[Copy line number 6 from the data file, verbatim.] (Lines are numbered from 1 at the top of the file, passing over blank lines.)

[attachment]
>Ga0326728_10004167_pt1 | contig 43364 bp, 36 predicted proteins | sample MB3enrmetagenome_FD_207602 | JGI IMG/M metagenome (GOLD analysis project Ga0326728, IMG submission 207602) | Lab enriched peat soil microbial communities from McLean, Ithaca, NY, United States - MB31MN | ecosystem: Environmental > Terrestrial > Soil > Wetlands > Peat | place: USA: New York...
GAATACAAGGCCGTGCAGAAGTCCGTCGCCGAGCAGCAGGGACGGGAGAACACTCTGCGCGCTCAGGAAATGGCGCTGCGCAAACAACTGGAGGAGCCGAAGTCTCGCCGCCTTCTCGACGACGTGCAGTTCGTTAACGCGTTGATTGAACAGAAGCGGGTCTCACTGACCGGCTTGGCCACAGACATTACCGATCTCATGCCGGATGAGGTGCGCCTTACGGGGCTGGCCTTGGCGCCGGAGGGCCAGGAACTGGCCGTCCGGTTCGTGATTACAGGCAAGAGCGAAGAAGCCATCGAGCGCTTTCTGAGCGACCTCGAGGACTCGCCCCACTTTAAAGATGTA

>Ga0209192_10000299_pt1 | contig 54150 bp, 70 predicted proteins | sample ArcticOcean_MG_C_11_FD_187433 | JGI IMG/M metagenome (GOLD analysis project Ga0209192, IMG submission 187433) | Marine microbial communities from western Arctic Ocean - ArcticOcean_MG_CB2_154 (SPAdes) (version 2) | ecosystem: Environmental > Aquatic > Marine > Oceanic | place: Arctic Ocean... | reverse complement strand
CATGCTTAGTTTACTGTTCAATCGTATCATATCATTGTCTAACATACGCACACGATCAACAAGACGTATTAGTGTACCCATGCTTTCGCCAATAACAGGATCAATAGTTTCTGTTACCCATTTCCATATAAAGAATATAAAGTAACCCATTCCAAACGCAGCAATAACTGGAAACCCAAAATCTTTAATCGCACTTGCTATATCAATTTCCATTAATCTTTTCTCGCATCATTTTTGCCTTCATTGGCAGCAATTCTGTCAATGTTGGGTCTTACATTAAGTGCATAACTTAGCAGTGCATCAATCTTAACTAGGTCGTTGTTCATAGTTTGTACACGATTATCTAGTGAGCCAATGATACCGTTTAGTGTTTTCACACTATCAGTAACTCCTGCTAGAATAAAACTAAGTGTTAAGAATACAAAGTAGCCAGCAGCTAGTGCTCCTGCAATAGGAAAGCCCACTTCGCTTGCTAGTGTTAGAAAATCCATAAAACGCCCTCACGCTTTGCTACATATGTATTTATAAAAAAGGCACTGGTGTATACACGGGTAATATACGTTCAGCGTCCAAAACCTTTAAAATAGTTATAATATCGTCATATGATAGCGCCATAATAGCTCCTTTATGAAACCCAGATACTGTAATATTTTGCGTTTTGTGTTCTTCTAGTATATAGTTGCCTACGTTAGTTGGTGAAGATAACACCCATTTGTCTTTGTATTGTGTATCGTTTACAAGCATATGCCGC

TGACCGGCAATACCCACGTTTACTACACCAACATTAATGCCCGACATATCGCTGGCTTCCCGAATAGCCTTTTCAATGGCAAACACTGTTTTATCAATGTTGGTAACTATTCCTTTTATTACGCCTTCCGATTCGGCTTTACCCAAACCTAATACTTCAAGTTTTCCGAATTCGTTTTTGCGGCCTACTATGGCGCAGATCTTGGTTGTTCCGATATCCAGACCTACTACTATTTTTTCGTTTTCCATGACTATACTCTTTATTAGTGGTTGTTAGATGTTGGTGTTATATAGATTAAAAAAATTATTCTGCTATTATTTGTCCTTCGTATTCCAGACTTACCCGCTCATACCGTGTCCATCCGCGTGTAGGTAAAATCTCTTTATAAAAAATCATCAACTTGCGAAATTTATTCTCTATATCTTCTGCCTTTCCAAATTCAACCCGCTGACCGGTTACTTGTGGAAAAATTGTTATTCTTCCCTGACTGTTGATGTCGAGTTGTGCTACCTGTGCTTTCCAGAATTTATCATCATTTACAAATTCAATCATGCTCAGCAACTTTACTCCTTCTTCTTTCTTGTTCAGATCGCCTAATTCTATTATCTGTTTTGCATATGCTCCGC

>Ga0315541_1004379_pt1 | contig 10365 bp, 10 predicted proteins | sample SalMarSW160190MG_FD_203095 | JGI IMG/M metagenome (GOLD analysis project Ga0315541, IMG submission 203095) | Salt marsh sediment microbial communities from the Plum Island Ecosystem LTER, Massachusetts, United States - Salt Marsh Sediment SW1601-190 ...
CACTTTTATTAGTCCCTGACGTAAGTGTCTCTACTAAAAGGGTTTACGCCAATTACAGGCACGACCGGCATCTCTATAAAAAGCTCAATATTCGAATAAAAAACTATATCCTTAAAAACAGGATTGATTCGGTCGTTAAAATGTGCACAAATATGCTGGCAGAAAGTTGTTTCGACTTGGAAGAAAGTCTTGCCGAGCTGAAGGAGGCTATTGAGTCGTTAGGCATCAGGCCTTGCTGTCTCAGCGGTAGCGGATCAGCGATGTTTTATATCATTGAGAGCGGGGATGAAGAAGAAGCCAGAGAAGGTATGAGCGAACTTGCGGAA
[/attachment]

>Ga0315541_1004379_pt1 | contig 10365 bp, 10 predicted proteins | sample SalMarSW160190MG_FD_203095 | JGI IMG/M metagenome (GOLD analysis project Ga0315541, IMG submission 203095) | Salt marsh sediment microbial communities from the Plum Island Ecosystem LTER, Massachusetts, United States - Salt Marsh Sediment SW1601-190 ...